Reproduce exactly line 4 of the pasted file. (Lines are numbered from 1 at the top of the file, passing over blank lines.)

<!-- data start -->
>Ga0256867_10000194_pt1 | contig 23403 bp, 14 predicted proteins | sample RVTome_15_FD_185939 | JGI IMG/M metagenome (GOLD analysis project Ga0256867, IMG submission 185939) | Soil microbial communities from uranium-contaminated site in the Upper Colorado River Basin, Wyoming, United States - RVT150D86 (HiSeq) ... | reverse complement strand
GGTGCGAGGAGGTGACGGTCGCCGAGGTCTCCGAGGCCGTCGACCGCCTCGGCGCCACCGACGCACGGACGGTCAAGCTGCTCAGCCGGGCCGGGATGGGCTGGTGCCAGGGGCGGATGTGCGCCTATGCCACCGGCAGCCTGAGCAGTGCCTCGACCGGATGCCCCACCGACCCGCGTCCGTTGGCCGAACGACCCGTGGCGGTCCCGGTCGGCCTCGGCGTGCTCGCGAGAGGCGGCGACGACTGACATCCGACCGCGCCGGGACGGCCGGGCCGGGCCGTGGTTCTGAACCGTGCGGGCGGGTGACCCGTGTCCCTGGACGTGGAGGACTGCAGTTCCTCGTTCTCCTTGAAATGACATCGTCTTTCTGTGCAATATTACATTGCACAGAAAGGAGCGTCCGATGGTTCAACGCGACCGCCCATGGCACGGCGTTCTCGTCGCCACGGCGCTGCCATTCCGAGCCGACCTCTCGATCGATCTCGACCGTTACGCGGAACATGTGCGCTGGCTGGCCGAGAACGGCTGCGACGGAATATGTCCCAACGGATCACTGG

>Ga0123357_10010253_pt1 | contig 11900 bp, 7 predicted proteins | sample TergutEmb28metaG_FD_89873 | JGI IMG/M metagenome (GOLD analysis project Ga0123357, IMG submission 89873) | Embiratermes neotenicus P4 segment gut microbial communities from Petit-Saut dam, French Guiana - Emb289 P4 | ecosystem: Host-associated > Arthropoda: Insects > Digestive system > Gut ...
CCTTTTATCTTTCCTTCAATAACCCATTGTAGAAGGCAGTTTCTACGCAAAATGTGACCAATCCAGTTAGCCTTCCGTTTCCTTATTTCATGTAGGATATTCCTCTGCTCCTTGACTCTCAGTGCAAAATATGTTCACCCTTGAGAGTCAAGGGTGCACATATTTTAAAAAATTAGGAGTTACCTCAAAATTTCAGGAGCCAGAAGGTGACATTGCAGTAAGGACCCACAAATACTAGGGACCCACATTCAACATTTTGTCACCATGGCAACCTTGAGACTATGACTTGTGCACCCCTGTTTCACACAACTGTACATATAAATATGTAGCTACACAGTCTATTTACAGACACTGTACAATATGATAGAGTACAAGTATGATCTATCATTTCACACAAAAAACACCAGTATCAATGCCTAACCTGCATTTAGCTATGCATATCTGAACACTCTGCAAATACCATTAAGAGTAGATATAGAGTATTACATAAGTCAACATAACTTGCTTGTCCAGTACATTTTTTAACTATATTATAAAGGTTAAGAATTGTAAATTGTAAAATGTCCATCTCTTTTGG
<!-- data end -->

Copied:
CCTTTTATCTTTCCTTCAATAACCCATTGTAGAAGGCAGTTTCTACGCAAAATGTGACCAATCCAGTTAGCCTTCCGTTTCCTTATTTCATGTAGGATATTCCTCTGCTCCTTGACTCTCAGTGCAAAATATGTTCACCCTTGAGAGTCAAGGGTGCACATATTTTAAAAAATTAGGAGTTACCTCAAAATTTCAGGAGCCAGAAGGTGACATTGCAGTAAGGACCCACAAATACTAGGGACCCACATTCAACATTTTGTCACCATGGCAACCTTGAGACTATGACTTGTGCACCCCTGTTTCACACAACTGTACATATAAATATGTAGCTACACAGTCTATTTACAGACACTGTACAATATGATAGAGTACAAGTATGATCTATCATTTCACACAAAAAACACCAGTATCAATGCCTAACCTGCATTTAGCTATGCATATCTGAACACTCTGCAAATACCATTAAGAGTAGATATAGAGTATTACATAAGTCAACATAACTTGCTTGTCCAGTACATTTTTTAACTATATTATAAAGGTTAAGAATTGTAAATTGTAAAATGTCCATCTCTTTTGG